SILER CITY — Veronica Nuñez’s calling in life revolves around being able to help those around her.
Whether that translates into helping Latino students find educational opportunities and support, or helping her mother recover from hip replacement surgery in 2019, she hopes to improve the lives of those around her.
“I love helping people,” Nuñez told the News + Record. “If I’m ever at a store where someone is having a hard time communicating — especially with Hispanic families — it’s no trouble to ask if they need help or need help translating. I like being able to help people whenever I see that they need it.”
As the new Family Advocate program assistant for Communities In Schools of Chatham County, Nuñez is doing just that. She works with families assigned through the county’s Juvenile Court and recommends programs and resources. She started in mid-August.
“I’m grateful for the opportunity that Communities In Schools gave me,” Nuñez said. “I’m glad the department has had that trust to welcome me into their family because we’re not just co-workers, but family. We support each other in different situations and cases. I’m just really glad to be here.”
Formerly known as Chatham County Together, CIS began in 1989 as a way to provide more prevention services to Chatham County students.
They work with students referred by Chatham County Schools, the Department of Social Services, the Division of Juvenile Justice, in addition to mental health providers and parents. CIS provides free services in English and Spanish.
“We provide interpreting services to families a lot of the time — we help them specifically with psychological or clinical services,” said Maria Soto, who serves as CIS’ family advocate and Nuñez’s supervisor. “We essentially work with families to have those kinds of evaluations. So I’m very happy and at ease that she’s here.”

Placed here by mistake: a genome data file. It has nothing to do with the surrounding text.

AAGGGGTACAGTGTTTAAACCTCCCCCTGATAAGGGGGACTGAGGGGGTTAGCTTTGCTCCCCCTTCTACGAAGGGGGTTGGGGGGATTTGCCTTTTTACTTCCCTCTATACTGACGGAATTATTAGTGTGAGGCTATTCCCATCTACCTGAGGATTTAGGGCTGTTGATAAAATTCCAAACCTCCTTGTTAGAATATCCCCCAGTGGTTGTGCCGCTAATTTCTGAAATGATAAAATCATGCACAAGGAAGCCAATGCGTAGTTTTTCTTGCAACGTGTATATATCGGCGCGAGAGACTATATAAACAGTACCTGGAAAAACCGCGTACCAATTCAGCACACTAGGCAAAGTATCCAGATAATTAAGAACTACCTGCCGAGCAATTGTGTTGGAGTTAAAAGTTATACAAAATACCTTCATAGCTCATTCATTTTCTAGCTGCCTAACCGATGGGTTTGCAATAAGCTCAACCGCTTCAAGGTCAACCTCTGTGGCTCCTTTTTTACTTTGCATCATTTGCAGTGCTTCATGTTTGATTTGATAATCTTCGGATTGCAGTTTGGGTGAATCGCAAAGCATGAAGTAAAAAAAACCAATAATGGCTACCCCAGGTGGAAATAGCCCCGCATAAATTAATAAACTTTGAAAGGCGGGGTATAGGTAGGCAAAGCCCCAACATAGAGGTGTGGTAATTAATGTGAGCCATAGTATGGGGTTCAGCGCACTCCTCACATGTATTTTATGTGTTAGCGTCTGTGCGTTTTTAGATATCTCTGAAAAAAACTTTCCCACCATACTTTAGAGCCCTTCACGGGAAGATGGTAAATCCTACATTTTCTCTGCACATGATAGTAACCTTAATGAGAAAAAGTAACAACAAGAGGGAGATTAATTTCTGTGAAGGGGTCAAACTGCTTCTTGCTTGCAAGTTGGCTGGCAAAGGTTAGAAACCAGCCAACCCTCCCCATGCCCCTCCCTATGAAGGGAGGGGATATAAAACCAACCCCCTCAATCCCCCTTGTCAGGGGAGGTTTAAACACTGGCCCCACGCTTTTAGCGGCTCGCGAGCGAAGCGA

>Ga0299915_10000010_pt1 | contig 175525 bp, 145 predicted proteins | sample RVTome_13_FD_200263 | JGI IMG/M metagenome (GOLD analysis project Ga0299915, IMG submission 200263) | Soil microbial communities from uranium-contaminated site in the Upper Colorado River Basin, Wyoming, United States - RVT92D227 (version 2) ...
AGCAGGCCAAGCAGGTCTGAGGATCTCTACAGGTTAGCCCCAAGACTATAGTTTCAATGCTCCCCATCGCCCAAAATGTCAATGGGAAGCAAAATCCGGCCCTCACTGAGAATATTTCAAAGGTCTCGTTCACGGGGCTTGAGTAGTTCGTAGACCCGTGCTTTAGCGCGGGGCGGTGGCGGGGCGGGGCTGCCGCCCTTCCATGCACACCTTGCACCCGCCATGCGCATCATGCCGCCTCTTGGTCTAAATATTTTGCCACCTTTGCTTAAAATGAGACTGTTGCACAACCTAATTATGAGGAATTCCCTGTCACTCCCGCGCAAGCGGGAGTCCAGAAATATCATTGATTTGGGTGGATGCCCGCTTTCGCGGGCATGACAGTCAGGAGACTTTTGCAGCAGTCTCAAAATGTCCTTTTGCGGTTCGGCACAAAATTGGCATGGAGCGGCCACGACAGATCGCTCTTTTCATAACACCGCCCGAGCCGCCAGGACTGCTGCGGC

Nuñez works to ensure children stay and find success in school through educational, emotional and social support.
One of her goals in this new position is to help non-English speaking families and students attain resources she didn’t have when she was a child.
Originally from Los Angeles, Nuñez is one of nine children. Both of her parents are from Mexico — her mother from Guerrero and father from Michoacán.
Since her parents didn’t speak English, there were few people to help her navigate the school system. The majority of her homework was in English, as were parent-teacher meetings and classes. Because they didn’t speak English, her parents didn’t have a solid understanding of the educational opportunities and resources available for their children.
“They couldn’t give me that support when I needed help in school,” Nuñez said.
Her older brother — Rudy Estrada — served as one of few lifelines. He routinely helped her with homework and learning English.
Nuñez attended Benjamin Franklin High School, a public school in the Highland Park neighborhood close to downtown LA. There, she realized she had hopes of becoming a registered nurse.